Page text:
Case Study

Case Study

8

Case study, Nutriment’s New Hires

The most important aspect of a hiring process in a new organizationis the development of a compensation structure. Although it is also acritical process in existing organizations, it is relatively easybecause some compensation structures already exist. Additionally, itis important to adopt an appropriate pay policy that will make theorganization more attractive to the desired employees. This paperlooks at the compensation structure and the pay policy that is moreappropriate for Nutriment Biotech.

Compensation structure

The compensation structure adopted by Nutriment Biotech will havehuge impacts on its ability to access the most desirable employees.The labors markets favor the company in the recruitment ofadministrative and support staff. Therefore, it would be relativelyeasy to develop a compensation structure for employees in thiscategory. However, the highest number of employees required in theorganization is biotechnology scientists. To access this category ofemployees, a more strategic approach is necessary in determiningtheir proposed pay. According to Gerhart and Rynes (2013), a welldesigned compensation structure has the ability to promote thedesired behaviors and plays a critical role in the implementation ofthe organizational strategies. Additionally, the compensationstructure will influence the number of qualified individualsinterested in the job offer. However, it is important to note that inaddition to the expected pay, there are other factors that are likelyto put off potential employees, such as the work ethics, geographicallocation and the nature of the working environment. The recruitingexpert needs to establish the needs of each of the position and theirvalue to the organization before developing a compensation plan.According to Gerhart and Rynes (2013), the ability of theorganization to match the compensation systems and the businessstrategies can influence the effectiveness and thus the success of abusiness organization. There are several factors that have a directinfluence on the compensation structure adopted by the organization.Some of these factors are either organizational based or individualemployee’s based.

One of the most important strategic considerations in developing anattractive compensation structure is the organizational factors. Thisincludes all factors that are within the control of the organizationthat have a direct or indirect impact on the level of compensation.Before establishing a working compensation structure, the hiringexpert need to conduct an analysis of the internal organizationalfactors that are likely to have an impacts on the expected or themost attractive pay structure. An important strategic considerationis the size of the organization. Generally, the level of compensationvaries when larger organization is compared to relatively smallerorganizations. Huge organizations have economies of scale and have ahigher level of compensation compared to smaller organizations. Additionally, compensation in larger organization increases morerapidly compared to smaller organization. As a result of thesefactors, highly qualified and experienced employees tend to preferlarger organization. On the other hand, smaller organization finds itsignificantly difficult to attract and retain qualified personnel. Nutriment Biotech is a relatively new and small organization seekinghighly qualified and experienced biotechnology scientists. Theorganization will be competing with bigger and more establishedorganizations for the few available experts. The compensationstructure adopted should take into consideration this importantfactor (Gomez-Mejia, 2014). According to Alkadry (2004), theprocurement volume of the organization has an impact of thecompensation structure. In many organizations, the level ofcompensation is closely related to the amount of work done. Theamount of work done is directly proportional to the organizationalbudget. Therefore, procurement volumes within a particular perioddictate the level of compensation (Ogden et al, 2002).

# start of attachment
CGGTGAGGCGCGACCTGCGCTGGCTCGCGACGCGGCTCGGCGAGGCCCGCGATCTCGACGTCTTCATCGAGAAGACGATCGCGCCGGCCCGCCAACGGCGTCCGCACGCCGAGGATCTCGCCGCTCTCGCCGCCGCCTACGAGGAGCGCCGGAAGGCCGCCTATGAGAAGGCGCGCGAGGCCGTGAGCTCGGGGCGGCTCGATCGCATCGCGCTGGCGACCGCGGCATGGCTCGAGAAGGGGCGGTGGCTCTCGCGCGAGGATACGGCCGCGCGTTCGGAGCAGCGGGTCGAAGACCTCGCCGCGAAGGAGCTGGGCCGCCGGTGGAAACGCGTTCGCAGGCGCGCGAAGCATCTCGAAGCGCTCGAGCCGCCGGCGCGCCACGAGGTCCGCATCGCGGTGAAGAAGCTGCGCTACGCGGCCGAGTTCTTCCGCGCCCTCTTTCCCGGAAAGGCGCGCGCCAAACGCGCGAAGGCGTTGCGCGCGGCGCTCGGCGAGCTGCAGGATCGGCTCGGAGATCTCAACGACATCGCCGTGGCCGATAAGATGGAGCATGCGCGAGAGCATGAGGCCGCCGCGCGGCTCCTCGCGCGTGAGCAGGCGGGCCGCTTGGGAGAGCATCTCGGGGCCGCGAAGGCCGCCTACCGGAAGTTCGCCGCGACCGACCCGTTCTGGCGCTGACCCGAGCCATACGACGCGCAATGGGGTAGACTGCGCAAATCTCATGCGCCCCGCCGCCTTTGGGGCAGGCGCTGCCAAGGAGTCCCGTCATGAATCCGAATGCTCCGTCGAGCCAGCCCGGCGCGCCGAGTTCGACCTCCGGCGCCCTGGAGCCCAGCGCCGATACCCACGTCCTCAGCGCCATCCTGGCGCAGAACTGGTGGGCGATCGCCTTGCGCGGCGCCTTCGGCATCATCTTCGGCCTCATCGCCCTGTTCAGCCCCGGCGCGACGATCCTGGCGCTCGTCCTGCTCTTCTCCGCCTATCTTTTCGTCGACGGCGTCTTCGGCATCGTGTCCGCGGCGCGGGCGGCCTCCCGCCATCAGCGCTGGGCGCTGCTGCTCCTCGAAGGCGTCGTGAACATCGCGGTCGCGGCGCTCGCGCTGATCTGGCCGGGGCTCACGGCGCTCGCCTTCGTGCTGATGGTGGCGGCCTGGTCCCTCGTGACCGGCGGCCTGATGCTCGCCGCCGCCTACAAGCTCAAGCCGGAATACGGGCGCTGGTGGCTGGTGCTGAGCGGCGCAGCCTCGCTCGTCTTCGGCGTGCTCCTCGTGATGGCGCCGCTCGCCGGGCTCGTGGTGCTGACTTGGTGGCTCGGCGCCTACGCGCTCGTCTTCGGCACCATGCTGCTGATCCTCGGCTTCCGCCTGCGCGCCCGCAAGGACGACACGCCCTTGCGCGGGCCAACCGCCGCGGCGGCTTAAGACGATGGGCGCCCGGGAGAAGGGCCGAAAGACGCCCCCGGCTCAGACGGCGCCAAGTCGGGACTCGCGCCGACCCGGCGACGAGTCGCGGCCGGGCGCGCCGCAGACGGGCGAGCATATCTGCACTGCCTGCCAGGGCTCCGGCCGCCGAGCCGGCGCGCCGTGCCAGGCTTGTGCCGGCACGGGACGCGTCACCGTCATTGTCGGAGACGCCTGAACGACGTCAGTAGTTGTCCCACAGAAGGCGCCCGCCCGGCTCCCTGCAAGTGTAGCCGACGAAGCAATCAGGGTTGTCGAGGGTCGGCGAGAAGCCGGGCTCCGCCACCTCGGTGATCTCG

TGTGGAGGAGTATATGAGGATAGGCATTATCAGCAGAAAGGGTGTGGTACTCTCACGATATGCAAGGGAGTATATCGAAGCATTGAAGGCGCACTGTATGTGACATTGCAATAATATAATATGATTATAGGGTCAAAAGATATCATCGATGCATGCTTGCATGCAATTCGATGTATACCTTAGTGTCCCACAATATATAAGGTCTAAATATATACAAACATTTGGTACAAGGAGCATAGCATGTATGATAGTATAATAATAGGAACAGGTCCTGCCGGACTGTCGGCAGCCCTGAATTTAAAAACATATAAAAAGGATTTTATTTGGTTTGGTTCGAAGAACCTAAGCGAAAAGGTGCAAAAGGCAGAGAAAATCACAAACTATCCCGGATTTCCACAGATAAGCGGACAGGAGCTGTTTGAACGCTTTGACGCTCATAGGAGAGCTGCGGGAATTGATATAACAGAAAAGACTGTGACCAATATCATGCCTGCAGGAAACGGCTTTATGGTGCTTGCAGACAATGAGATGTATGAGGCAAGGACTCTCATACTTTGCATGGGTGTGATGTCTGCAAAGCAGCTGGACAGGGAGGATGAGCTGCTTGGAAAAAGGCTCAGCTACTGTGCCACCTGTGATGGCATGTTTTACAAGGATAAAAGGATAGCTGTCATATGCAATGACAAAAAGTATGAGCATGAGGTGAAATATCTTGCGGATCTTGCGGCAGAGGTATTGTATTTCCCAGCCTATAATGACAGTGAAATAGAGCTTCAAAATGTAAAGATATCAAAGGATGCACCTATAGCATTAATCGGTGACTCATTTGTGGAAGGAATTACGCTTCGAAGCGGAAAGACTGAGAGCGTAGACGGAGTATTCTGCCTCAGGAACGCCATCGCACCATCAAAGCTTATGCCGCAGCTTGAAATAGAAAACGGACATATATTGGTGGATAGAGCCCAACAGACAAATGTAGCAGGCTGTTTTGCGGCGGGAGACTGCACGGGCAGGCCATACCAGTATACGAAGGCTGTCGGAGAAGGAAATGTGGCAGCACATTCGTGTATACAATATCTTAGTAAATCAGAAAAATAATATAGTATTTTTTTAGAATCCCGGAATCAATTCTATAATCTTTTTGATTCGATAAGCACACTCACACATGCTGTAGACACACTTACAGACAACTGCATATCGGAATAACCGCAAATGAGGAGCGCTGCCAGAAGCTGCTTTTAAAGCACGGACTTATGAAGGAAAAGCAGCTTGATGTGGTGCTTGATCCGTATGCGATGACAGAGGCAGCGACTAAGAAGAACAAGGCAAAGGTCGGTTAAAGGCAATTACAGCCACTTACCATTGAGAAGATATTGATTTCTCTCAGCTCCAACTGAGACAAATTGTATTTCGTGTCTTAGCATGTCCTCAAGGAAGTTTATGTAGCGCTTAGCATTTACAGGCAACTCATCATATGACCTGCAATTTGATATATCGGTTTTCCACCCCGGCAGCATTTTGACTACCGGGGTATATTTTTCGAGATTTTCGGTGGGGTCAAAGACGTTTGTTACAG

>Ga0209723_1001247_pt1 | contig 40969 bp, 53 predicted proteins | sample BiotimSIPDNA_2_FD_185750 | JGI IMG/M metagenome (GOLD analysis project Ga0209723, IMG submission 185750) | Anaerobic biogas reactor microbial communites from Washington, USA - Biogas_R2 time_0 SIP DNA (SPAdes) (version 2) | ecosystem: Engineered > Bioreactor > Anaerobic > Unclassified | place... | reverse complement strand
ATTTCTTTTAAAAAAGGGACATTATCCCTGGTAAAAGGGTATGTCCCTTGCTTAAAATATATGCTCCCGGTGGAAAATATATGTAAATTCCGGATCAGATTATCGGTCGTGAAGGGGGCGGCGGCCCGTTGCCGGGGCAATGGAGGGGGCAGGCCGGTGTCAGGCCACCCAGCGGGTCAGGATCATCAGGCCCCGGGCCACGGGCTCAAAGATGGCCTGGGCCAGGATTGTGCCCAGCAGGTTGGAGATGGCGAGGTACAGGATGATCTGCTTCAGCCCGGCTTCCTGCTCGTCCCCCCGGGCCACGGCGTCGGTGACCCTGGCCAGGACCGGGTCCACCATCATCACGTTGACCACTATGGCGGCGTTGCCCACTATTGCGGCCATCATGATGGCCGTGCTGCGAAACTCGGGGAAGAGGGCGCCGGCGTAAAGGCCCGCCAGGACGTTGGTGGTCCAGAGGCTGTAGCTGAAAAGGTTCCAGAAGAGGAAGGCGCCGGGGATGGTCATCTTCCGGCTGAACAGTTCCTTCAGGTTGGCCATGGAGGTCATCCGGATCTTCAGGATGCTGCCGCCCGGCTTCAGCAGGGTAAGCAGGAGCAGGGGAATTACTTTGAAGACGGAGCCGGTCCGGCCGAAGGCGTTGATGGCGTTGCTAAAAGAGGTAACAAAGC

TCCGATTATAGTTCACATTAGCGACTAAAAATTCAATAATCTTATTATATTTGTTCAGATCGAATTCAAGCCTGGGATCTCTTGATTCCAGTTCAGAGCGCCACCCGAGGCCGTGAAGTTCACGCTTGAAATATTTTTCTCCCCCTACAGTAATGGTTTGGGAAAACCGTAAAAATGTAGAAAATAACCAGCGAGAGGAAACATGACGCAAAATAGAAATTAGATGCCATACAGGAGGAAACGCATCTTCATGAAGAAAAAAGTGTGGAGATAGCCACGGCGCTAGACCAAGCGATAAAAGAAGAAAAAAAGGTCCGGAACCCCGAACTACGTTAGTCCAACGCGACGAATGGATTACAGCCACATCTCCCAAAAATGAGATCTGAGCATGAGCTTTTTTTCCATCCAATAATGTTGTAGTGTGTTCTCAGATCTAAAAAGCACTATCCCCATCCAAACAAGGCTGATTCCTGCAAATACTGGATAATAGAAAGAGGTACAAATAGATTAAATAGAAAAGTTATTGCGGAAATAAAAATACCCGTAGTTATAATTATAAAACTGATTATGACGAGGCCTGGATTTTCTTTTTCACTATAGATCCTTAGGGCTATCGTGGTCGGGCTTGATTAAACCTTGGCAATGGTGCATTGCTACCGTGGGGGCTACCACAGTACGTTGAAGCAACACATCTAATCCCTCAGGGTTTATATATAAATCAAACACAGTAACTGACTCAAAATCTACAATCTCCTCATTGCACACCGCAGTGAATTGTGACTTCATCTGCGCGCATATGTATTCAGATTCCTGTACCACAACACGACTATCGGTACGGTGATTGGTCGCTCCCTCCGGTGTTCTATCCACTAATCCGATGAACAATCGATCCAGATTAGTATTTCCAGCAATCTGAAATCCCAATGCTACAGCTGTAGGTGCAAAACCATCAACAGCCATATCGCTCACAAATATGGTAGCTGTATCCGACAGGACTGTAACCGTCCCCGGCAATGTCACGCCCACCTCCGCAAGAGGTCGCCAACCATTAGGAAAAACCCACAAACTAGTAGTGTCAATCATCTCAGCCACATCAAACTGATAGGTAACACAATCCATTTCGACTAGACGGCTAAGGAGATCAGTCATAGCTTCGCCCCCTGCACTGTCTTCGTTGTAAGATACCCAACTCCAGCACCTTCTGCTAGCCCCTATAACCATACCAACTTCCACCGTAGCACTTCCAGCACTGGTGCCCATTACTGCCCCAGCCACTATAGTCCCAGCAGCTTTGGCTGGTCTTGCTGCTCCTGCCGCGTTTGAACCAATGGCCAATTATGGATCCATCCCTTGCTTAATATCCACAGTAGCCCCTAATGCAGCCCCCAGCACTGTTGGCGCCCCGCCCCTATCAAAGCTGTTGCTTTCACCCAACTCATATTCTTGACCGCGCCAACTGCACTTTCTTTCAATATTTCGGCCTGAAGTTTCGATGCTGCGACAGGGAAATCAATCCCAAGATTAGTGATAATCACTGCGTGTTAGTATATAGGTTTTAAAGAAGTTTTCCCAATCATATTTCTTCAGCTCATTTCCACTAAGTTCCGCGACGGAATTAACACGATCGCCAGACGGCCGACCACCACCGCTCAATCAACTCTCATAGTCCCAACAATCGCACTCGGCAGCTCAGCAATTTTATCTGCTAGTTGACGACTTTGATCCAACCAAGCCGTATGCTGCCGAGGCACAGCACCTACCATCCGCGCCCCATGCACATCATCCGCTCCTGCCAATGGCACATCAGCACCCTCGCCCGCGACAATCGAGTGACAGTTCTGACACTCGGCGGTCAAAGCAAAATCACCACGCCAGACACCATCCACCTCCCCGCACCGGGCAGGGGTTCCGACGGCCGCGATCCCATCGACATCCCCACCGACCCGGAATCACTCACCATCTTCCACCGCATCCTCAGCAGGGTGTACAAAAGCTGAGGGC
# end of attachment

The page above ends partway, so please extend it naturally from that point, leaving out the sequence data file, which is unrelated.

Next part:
Another strategic consideration that is necessary in hiring expertsand support staff at Nutriment Biotech is the geographic factors.Generally, geographical factors have an impact on salaries and wages.The cost of living and essential needs such as housing varies fromone geographical area to another. Human resources experts use thesegeographic differences in the development of compensation structures.The cost of living is one of the most important factors thatinfluence the level of compensation demanded by potential employees.According to Alkadry (2014), the compensation structures in theimmediate geographic region will have an influence on thecompensation levels adopted by an organization. For example, in ageographic area which is less attractive to highly demandedemployees, the employers are more likely to use higher levels ofsalaries to attract more potential employees. Employees are alsolikely to demand higher compensation in these geographic areas.Therefore, in determining the compensation structure, NutrimentBiotech should consider its geographical location and relatedfactors.